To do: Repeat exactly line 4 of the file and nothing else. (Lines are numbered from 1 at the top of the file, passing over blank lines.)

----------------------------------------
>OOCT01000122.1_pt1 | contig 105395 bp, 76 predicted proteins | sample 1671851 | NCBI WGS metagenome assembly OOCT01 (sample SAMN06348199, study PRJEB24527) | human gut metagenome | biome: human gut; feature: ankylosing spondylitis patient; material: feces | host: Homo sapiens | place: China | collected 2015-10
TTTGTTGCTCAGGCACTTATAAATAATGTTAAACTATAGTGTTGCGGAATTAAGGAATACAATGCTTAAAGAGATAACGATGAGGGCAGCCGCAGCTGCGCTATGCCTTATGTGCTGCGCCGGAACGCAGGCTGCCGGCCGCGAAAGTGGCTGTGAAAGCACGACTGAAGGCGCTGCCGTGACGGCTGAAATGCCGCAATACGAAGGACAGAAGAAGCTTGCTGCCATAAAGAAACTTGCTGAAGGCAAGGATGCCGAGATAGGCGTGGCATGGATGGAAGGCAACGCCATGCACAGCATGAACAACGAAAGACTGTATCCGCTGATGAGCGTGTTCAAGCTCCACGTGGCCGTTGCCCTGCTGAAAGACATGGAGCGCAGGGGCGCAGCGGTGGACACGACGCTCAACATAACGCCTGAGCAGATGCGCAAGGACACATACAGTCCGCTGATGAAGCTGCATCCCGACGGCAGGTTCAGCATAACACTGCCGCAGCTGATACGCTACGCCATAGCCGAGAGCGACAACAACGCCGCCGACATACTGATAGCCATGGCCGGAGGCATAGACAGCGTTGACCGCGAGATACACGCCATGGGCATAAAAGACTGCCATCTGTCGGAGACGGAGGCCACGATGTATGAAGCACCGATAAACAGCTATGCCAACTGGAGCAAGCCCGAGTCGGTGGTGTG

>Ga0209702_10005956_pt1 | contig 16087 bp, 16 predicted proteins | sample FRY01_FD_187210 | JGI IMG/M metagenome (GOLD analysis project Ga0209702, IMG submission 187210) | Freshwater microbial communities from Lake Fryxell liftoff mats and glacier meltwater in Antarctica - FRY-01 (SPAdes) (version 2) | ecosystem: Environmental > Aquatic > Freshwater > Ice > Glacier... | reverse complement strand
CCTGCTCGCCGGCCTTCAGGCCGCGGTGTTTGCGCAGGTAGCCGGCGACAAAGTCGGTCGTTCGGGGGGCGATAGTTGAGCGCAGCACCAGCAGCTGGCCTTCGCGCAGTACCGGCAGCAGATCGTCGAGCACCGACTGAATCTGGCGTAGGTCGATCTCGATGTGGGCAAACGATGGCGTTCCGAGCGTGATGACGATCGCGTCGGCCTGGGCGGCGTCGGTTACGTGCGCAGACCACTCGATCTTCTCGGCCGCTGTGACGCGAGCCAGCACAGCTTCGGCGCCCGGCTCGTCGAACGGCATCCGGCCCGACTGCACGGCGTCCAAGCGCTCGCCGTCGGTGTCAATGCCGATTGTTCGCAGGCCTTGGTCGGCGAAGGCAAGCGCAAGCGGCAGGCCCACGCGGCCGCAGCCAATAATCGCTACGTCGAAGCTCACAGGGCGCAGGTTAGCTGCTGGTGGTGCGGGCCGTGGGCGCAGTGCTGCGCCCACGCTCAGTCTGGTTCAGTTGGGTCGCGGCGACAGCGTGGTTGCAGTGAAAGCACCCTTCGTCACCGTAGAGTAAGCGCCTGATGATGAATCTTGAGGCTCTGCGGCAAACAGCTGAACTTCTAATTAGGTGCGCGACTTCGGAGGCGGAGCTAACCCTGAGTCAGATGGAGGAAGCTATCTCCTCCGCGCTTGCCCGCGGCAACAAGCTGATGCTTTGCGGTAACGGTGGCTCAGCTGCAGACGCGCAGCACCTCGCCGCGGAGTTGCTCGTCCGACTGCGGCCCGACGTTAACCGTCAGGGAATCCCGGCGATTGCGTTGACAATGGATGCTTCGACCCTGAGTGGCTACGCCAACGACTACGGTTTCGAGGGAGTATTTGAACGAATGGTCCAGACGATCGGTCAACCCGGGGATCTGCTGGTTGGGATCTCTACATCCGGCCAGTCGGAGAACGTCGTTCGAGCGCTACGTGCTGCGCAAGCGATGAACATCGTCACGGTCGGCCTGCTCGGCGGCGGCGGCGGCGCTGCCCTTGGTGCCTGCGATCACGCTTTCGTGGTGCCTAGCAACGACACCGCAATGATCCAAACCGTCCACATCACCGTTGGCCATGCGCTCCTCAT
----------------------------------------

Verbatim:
CCTGCTCGCCGGCCTTCAGGCCGCGGTGTTTGCGCAGGTAGCCGGCGACAAAGTCGGTCGTTCGGGGGGCGATAGTTGAGCGCAGCACCAGCAGCTGGCCTTCGCGCAGTACCGGCAGCAGATCGTCGAGCACCGACTGAATCTGGCGTAGGTCGATCTCGATGTGGGCAAACGATGGCGTTCCGAGCGTGATGACGATCGCGTCGGCCTGGGCGGCGTCGGTTACGTGCGCAGACCACTCGATCTTCTCGGCCGCTGTGACGCGAGCCAGCACAGCTTCGGCGCCCGGCTCGTCGAACGGCATCCGGCCCGACTGCACGGCGTCCAAGCGCTCGCCGTCGGTGTCAATGCCGATTGTTCGCAGGCCTTGGTCGGCGAAGGCAAGCGCAAGCGGCAGGCCCACGCGGCCGCAGCCAATAATCGCTACGTCGAAGCTCACAGGGCGCAGGTTAGCTGCTGGTGGTGCGGGCCGTGGGCGCAGTGCTGCGCCCACGCTCAGTCTGGTTCAGTTGGGTCGCGGCGACAGCGTGGTTGCAGTGAAAGCACCCTTCGTCACCGTAGAGTAAGCGCCTGATGATGAATCTTGAGGCTCTGCGGCAAACAGCTGAACTTCTAATTAGGTGCGCGACTTCGGAGGCGGAGCTAACCCTGAGTCAGATGGAGGAAGCTATCTCCTCCGCGCTTGCCCGCGGCAACAAGCTGATGCTTTGCGGTAACGGTGGCTCAGCTGCAGACGCGCAGCACCTCGCCGCGGAGTTGCTCGTCCGACTGCGGCCCGACGTTAACCGTCAGGGAATCCCGGCGATTGCGTTGACAATGGATGCTTCGACCCTGAGTGGCTACGCCAACGACTACGGTTTCGAGGGAGTATTTGAACGAATGGTCCAGACGATCGGTCAACCCGGGGATCTGCTGGTTGGGATCTCTACATCCGGCCAGTCGGAGAACGTCGTTCGAGCGCTACGTGCTGCGCAAGCGATGAACATCGTCACGGTCGGCCTGCTCGGCGGCGGCGGCGGCGCTGCCCTTGGTGCCTGCGATCACGCTTTCGTGGTGCCTAGCAACGACACCGCAATGATCCAAACCGTCCACATCACCGTTGGCCATGCGCTCCTCAT